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Houses in Iron Age Britain

Round houses were built in Britain in the Bronze Age and their use continued into the Iron Age. However, Britain was the exception: in other parts of Iron Age Europe people lived in rectangular shaped houses.

Most round houses were built from local materials: wooden walls made of wattle and daub; sometimes, stone or turf sod walls were used; and the roof was thatched with reeds or straw. The size of a round house was not the same at all times or places in the Iron Age. Most were small in size, 5-8 metres across, but they could be larger - up 15 metres across, like the house shown here. Found at Pimperne in Dorset, the house has a floor area of 180 square metres - more than the floor space in a typical modern house. The Pimperne house dates to the start of the Iron Age and has been experimentally reconstructed at Butser Ancient Farm, in Hampshire.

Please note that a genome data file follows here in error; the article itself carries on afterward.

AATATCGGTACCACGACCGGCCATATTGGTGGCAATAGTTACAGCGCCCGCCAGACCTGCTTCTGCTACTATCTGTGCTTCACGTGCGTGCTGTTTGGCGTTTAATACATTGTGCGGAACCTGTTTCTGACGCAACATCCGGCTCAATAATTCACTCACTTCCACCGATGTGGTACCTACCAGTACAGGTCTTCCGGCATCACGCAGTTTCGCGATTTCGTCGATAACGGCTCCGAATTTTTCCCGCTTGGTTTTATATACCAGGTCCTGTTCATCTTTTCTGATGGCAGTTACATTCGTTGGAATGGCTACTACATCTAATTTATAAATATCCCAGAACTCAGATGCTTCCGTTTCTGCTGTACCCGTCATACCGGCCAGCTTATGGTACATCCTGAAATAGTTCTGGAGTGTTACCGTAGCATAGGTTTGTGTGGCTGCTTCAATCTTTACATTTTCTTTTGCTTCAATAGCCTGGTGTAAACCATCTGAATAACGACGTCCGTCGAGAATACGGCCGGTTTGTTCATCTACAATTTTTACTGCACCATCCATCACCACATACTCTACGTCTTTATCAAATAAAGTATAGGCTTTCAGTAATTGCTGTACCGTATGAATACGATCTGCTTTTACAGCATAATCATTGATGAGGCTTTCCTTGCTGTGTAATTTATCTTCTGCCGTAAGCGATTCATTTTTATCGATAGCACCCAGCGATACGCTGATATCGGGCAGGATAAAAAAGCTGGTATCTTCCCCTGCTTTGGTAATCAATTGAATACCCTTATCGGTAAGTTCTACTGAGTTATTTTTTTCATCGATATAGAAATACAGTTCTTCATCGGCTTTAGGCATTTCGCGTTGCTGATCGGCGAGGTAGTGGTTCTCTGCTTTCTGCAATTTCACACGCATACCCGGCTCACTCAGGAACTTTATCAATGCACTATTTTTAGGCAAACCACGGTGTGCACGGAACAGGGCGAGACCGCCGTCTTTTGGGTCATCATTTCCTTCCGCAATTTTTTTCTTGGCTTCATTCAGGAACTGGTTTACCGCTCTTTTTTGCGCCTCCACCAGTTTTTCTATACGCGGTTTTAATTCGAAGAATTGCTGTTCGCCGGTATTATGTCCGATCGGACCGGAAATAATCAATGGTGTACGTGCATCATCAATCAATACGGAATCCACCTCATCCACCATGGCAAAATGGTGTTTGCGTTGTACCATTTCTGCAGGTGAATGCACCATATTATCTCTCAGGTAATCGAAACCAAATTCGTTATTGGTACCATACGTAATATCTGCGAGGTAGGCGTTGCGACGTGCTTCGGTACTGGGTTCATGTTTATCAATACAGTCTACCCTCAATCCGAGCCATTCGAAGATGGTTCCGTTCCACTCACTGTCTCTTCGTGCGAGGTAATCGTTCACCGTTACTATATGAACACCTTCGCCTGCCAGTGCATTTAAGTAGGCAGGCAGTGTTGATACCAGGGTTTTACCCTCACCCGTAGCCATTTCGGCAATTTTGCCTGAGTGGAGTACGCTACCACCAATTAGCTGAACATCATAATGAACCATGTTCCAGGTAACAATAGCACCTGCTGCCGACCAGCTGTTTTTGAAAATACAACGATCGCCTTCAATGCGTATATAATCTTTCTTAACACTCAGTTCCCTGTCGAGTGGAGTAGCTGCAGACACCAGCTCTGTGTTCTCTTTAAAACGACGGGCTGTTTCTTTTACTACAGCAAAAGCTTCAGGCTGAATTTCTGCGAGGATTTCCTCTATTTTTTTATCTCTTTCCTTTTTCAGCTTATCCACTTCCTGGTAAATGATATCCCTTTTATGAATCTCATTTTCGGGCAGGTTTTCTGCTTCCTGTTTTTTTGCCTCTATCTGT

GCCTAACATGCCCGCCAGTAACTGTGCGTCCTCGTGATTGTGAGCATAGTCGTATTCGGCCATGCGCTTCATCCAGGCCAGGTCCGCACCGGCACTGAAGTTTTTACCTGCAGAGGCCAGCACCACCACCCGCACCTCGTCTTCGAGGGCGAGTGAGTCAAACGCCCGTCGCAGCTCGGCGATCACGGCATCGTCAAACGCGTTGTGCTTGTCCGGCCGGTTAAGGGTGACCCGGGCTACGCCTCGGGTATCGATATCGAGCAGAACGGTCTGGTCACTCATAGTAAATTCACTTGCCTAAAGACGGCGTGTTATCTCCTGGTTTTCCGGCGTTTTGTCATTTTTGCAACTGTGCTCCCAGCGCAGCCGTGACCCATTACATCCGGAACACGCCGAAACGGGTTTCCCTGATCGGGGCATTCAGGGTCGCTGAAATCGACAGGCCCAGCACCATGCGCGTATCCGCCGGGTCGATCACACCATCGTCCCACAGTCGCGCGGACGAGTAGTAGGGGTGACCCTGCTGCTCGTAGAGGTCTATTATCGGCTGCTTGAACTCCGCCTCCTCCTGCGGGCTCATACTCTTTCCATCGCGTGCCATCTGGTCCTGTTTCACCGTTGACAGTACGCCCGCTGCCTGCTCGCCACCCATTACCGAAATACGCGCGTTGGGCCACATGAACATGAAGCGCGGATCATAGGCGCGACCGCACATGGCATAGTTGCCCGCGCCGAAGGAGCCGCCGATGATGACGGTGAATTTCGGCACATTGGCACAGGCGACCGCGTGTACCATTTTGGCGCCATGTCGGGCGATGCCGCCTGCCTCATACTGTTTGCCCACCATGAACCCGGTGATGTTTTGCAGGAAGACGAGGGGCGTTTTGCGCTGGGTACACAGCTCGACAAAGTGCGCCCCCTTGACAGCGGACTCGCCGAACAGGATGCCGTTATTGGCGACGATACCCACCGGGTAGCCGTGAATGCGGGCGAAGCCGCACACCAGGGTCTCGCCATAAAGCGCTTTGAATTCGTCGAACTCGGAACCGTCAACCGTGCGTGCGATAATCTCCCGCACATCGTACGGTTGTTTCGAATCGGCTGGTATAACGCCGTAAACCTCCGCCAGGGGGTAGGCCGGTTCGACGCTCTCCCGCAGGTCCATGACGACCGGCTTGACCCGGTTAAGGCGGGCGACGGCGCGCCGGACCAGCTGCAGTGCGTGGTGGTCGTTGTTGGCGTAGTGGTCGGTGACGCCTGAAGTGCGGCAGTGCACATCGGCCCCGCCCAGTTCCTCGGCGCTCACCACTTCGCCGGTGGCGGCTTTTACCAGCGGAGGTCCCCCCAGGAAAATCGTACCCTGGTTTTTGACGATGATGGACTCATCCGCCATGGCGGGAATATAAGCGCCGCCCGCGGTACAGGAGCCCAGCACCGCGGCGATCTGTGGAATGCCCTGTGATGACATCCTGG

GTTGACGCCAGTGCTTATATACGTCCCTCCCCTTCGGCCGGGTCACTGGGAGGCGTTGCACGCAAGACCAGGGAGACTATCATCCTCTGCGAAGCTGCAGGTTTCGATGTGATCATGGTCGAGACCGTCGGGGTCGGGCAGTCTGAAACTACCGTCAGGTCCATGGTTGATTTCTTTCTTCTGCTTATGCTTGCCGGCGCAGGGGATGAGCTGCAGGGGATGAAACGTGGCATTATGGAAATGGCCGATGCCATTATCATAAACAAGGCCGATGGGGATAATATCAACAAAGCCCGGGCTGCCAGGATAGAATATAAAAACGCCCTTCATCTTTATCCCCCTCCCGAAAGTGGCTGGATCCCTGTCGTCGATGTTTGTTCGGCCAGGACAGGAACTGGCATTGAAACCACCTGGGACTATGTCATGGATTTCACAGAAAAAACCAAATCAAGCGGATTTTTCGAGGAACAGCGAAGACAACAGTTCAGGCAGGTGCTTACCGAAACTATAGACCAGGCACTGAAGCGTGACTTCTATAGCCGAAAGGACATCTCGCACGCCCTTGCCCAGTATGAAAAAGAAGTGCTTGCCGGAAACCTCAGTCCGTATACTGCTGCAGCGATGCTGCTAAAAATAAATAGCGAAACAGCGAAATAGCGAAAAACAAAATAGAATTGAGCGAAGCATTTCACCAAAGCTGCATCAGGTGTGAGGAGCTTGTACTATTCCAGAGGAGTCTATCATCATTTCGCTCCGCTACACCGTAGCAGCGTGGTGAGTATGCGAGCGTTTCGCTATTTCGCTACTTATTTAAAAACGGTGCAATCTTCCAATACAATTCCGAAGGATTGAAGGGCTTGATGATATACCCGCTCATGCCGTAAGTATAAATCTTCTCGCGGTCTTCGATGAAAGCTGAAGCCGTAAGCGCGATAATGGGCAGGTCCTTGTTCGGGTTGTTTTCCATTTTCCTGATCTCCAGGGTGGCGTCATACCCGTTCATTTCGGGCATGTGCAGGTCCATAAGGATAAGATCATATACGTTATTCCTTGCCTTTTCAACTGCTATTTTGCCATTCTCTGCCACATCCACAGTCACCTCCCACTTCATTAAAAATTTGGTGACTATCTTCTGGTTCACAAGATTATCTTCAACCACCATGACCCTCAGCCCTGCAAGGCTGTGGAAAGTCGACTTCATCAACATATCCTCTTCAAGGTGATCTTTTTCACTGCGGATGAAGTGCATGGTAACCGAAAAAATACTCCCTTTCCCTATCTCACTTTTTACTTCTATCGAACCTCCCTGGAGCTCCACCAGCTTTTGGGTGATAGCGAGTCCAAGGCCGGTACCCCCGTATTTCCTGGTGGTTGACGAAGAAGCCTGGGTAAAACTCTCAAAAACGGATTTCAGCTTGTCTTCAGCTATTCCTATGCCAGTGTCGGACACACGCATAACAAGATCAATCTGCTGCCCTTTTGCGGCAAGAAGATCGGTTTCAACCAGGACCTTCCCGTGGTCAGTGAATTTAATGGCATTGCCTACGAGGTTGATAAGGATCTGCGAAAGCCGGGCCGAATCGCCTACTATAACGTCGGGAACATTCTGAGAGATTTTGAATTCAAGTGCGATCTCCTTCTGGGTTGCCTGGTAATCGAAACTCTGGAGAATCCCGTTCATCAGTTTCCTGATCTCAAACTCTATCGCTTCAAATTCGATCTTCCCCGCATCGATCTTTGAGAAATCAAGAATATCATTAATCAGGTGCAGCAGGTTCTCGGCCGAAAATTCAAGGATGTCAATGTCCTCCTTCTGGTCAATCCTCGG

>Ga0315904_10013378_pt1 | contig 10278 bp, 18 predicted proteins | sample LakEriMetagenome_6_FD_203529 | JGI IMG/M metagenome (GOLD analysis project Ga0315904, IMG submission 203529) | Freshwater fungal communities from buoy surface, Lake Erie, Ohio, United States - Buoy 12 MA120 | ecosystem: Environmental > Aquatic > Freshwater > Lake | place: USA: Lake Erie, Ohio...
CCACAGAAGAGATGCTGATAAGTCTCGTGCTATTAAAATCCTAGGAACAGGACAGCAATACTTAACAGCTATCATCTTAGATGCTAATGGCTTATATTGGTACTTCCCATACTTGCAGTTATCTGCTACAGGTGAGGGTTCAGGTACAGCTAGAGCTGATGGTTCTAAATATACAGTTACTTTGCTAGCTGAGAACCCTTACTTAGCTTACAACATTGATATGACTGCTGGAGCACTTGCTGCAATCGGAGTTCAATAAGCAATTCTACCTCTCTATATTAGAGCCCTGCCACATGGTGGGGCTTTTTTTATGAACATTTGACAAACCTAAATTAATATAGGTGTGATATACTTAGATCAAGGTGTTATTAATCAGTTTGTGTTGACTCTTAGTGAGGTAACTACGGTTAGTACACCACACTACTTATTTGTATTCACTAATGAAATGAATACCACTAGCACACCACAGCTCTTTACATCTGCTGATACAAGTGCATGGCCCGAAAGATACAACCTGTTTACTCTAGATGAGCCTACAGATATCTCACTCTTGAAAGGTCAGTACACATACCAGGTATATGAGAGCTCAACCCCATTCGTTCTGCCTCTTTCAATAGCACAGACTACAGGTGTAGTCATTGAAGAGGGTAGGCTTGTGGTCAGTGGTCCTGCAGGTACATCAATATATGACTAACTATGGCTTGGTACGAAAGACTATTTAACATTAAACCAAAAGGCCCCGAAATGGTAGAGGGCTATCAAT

Round houses usually contained a single room, although some may have been partitioned internally. In larger houses, the roof space may have been floored over to be used as a loft for storage or even extra living space. Most round houses had a fireplace and oven at their centre. This provided heat for cooking, warmth for the house and light. As there were no windows, the only light came from the fire, lamps or through the door when it was open. In some parts of Britain, round house doorways often pointed towards the east or southeast to let in the morning sun. The position of the doorway may also have had a religious significance.

Following the Roman conquest, British people began to build rectangular houses. Many houses in Roman Britain contained several rooms and were built of durable materials. However, some people continued to live in traditional round houses, especially in areas where Romano-British ways of living were slow to be adopted.